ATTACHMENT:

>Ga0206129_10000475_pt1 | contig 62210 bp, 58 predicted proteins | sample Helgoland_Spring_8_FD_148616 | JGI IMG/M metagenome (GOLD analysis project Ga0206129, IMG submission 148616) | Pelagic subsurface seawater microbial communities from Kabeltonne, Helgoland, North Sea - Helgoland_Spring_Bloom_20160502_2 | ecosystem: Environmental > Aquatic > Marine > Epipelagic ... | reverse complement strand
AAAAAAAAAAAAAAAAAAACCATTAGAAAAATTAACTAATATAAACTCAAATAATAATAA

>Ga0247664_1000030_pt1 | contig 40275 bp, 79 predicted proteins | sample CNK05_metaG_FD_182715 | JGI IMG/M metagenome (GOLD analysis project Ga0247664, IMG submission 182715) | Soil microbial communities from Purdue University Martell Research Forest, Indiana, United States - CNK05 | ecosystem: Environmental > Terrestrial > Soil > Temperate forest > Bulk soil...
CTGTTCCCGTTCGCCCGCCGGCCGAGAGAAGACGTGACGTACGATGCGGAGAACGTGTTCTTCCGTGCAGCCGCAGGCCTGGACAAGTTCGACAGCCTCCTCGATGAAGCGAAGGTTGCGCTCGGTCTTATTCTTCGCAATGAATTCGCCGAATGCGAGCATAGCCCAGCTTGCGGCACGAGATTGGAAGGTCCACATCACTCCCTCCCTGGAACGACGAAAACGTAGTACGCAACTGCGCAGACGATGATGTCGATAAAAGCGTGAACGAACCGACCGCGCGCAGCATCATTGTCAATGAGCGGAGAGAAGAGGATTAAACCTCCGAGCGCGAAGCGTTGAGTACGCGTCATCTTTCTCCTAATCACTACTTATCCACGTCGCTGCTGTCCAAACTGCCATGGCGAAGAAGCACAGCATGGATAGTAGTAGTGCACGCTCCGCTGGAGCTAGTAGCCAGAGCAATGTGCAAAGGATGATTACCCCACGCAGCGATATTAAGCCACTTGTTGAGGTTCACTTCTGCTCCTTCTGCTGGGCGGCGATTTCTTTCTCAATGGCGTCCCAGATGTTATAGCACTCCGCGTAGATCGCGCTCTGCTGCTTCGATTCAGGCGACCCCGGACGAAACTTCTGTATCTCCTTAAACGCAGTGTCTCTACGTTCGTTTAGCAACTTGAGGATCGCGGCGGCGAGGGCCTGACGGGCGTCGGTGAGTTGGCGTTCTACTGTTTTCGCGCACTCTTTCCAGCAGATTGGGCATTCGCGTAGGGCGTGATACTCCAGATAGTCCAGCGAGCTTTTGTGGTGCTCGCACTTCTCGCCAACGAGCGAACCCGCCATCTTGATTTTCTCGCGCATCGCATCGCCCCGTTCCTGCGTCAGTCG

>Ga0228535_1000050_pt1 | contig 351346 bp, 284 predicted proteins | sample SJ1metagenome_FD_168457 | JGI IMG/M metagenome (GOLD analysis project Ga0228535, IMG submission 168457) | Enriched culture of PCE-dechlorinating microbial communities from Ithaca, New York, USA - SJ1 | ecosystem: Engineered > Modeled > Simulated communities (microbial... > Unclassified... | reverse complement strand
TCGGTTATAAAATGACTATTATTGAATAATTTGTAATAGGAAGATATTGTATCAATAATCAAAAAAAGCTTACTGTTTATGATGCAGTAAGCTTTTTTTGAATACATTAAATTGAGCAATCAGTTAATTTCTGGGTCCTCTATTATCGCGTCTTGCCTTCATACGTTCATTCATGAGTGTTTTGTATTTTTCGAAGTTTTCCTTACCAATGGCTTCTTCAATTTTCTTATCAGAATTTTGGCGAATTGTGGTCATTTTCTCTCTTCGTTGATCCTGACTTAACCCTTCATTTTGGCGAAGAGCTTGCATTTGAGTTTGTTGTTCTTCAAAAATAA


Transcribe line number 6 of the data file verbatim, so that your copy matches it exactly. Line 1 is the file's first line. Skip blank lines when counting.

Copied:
TCGGTTATAAAATGACTATTATTGAATAATTTGTAATAGGAAGATATTGTATCAATAATCAAAAAAAGCTTACTGTTTATGATGCAGTAAGCTTTTTTTGAATACATTAAATTGAGCAATCAGTTAATTTCTGGGTCCTCTATTATCGCGTCTTGCCTTCATACGTTCATTCATGAGTGTTTTGTATTTTTCGAAGTTTTCCTTACCAATGGCTTCTTCAATTTTCTTATCAGAATTTTGGCGAATTGTGGTCATTTTCTCTCTTCGTTGATCCTGACTTAACCCTTCATTTTGGCGAAGAGCTTGCATTTGAGTTTGTTGTTCTTCAAAAATAA